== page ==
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Violence & Intervention

Creative Interventions Toolkit: A Practical Guide to Stop Interpersonal Violence 

An in-depth toolkit designed to help those experiencing interpersonal violence.

Radicalization Leading to Violence - A Test of the 3N Model 

The present research examines the social cognitive processes underlying ideologically-based violence through the lens of the 3N model of radicalization.

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Addicted to Hate - Identity Residual Amoungst Former White Supremists 

The process of leaving deeply meaningful and embodied identities can be experienced as a struggle against addiction, with continuing cognitive, emotional, and physiological responses that are involuntary, unwanted, and triggered by environmental factors. Using data derived from a unique set of in-depth life history interviews with 89 former U.S. white supremacists, as well as theories derived from recent advances in cognitive sociology, we examine how a rejected identity can persist despite a desire to change.

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Abolition and Systemic Control

Abolishing Carceral Society - Abolition Collective 

Abolishing Carceral Society presents the bold voices and inspiring visions of today’s revolutionary abolitionist movements struggling against capitalism, patriarchy, colonialism, ecological crisis, prisons, and borders.

Are Prisons Obsolete? - Angela Y. Davis 

With her characteristic brilliance, grace and radical audacity, Angela Y. Davis has put the case for the latest abolition movement in American life: the abolition of the prison.

Community: The Structure of Belonging - Peter Block 

This book reports on voluntary, self-organizing structures that focus on gifts and value hospitality, the welcoming of strangers. It shows how to reweave our social fabric, especially in our neighborhoods. In this way we collectively have enough to create a future that works for all.

Foreign Aid: Are we really helping others or just ourselves? - Maliha Chishti

Exploring the intricacies of foreign aid.

Hospicing Modernity - Vanessa Machado de Oliveira 

“Asking the question ‘What if racism, colonialism, and all other forms of toxic and contagious divisions are preventable social diseases?’, Hospicing Modernity invites its reader to dare and educate themselves by undergoing a process of self-unmaking. Drawing on and moving beyond traditions of radical pedagogy, such as those inspired by Paulo Freire, Vanessa Machado de Oliveira has created a powerful tool for uncovering, undoing, and recovering from the deadly ways in which modernity also lives and dies as humans experience it subjectively.”

—Denise Ferreira da Silva

Ineligible: Single Mothers Under Welfare Surveillance - Krys Maki 

While the poor have always been monitored and surveilled by the state when seeking financial support, the methods, techniques, and capacity for surveillance within and across government jurisdictions has profoundly altered how recipients navigate social assistance. Welfare surveillance has exacerbated social inequality, especially among low income, Indigenous, and racialized single mothers. Krys Maki unpacks in-depth interviews with Ontario Works caseworkers, anti-poverty activists, and single mothers on assistance in Kingston, Peterborough, and Toronto, and employs intersectional feminist political economy and critical surveillance theory to contextualize the ways neoliberal welfare reforms have subjected low-income single mothers to intensive state surveillance.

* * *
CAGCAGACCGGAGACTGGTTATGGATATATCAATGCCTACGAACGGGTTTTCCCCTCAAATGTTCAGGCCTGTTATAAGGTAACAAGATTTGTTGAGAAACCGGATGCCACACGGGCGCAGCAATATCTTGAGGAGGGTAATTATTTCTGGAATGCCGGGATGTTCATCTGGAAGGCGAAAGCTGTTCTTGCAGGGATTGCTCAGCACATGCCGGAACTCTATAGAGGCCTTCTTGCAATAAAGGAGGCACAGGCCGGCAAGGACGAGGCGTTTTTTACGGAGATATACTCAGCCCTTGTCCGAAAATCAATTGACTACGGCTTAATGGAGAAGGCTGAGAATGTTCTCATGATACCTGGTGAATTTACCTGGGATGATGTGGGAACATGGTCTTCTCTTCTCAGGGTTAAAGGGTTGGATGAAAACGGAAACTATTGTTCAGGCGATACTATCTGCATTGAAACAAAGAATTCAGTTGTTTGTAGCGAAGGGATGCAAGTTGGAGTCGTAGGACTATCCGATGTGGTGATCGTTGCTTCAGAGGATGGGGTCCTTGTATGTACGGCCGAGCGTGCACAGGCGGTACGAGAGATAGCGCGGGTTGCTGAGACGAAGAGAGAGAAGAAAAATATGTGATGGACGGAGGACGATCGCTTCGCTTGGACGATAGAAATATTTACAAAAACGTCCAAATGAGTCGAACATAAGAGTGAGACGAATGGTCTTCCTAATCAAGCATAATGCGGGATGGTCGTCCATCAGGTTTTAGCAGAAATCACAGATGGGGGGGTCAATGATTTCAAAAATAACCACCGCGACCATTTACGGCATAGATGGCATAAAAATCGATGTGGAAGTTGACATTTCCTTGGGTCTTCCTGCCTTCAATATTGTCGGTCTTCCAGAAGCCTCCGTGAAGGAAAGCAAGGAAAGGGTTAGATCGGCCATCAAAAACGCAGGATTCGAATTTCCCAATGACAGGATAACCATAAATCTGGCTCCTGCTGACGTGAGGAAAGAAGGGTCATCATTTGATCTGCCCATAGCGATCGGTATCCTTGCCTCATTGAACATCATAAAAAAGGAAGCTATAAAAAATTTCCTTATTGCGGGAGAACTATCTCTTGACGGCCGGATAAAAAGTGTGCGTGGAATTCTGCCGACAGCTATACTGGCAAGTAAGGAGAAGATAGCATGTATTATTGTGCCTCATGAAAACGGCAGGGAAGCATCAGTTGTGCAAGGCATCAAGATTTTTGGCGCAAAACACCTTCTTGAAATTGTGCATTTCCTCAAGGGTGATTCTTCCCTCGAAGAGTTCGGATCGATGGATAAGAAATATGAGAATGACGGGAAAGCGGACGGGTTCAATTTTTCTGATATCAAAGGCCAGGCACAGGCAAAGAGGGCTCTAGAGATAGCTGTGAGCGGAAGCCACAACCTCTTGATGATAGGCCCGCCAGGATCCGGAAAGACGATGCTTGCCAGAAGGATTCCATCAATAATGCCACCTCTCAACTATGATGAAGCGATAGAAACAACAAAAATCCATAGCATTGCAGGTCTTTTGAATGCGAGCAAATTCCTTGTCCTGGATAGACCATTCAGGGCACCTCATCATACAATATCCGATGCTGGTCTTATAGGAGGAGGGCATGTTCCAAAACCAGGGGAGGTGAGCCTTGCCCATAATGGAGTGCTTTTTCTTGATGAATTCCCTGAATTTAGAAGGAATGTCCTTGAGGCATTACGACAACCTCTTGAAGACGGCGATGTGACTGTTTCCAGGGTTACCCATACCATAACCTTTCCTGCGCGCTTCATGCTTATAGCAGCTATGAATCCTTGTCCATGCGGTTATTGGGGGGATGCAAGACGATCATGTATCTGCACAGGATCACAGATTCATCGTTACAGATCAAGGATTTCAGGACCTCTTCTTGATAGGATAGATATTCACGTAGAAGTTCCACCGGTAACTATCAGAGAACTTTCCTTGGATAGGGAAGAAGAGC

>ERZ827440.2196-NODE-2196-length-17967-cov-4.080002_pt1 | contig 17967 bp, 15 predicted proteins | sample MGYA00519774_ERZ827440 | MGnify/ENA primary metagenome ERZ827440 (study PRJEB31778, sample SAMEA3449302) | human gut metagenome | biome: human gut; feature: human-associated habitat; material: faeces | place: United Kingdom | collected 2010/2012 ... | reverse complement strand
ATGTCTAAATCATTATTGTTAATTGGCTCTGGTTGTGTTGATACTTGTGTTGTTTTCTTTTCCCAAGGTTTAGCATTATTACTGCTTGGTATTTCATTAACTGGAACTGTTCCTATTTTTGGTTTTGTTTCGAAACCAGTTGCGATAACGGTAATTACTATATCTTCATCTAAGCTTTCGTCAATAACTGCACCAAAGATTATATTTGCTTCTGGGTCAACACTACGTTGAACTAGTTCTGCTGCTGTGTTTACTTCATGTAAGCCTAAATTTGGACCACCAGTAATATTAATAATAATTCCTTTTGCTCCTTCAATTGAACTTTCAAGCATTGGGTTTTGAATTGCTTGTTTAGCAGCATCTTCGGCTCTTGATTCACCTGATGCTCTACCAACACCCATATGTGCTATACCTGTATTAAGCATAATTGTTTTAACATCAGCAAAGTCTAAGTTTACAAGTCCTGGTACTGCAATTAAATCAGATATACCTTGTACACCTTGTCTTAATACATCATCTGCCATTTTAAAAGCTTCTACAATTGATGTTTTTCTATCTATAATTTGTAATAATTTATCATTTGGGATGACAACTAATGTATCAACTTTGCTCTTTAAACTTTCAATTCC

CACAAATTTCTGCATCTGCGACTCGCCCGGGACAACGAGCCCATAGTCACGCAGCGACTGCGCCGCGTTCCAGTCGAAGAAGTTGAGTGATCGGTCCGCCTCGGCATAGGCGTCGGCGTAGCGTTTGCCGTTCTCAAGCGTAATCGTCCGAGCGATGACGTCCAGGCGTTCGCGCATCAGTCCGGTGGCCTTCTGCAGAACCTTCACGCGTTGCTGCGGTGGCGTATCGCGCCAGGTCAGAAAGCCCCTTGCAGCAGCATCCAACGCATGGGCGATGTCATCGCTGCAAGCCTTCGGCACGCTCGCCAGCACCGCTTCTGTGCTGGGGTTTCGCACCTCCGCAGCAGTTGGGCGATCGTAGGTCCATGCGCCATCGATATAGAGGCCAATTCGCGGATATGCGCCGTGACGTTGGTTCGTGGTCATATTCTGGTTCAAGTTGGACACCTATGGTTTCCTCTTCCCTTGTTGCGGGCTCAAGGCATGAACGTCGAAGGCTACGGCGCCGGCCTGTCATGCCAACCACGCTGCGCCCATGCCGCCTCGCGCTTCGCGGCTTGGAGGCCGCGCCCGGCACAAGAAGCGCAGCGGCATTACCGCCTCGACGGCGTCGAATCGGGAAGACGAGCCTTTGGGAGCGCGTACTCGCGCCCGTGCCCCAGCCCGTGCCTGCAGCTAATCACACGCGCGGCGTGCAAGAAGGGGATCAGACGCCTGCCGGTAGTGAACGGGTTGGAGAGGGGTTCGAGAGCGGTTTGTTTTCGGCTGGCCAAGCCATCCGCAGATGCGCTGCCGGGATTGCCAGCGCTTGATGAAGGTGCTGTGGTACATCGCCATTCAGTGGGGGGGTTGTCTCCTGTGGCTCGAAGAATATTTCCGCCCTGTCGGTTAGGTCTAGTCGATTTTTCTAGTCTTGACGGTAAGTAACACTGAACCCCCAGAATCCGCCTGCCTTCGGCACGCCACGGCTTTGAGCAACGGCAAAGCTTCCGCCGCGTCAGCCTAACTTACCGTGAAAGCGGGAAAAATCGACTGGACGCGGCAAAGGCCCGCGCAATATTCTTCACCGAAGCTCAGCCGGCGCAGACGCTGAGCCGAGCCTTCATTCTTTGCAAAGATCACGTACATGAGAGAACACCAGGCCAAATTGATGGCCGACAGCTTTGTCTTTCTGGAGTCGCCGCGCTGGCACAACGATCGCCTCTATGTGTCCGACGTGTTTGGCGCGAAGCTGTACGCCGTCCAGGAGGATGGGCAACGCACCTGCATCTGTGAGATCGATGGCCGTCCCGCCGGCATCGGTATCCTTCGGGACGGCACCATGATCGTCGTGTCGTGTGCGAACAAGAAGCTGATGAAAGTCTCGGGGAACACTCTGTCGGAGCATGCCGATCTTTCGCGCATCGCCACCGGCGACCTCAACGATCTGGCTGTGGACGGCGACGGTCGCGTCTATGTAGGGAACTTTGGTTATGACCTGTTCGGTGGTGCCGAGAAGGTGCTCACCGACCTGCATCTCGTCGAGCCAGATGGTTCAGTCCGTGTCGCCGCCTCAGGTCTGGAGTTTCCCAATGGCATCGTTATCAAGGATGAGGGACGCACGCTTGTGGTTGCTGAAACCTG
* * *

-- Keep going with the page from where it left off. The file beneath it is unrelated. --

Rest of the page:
Red Skin, White Masks: Rejecting the Colonial Politics of Recognition - Glen Sean Coulthard

In a work of critically engaged political theory, Glen Sean Coulthard challenges recognition as a method of organizing difference and identity in liberal politics, questioning the assumption that contemporary difference and past histories of destructive colonialism between the state and Indigenous peoples can be reconciled through a process of acknowledgment.

Report of the Royal Commission on Aboriginal Peoples (RRCAP) 

The Report of the Royal Commission on Aboriginal Peoples (RCAP) concerns government policy with respect to the original historical nations of this country. Those nations are important to Canada, and how Canada relates to them defines in large measure its sense of justice and its image in its own eyes and before the world.

Shifting Carceral Landscapes: Decarceration and the Reconfiguration of White Supremacy - Colleen Hackett and Ben Turk

This essay explores the changing contours of white supremacy in the United States, and in particular its relationship to systems of control and confinement.

The Little Book of Restorative Justice - Howard Zehr 

Howard Zehr, known worldwide for his pioneering work in transforming our understandings of justice, here proposes workable principles and practices for making restorative justice both possible and useful.

Tribe: On Homecoming and Belonging - Sebastian Junger

Combining history, psychology, and anthropology, TRIBE explores what we can learn from tribal societies about loyalty, belonging, and the eternal human quest for meaning. It explains the irony that-for many veterans as well as civilians-war feels better than peace, adversity can turn out to be a blessing, and disasters are sometimes remembered more fondly than weddings or tropical vacations. TRIBE explains why we are stronger when we come together, and how that can be achieved even in today's divided world.

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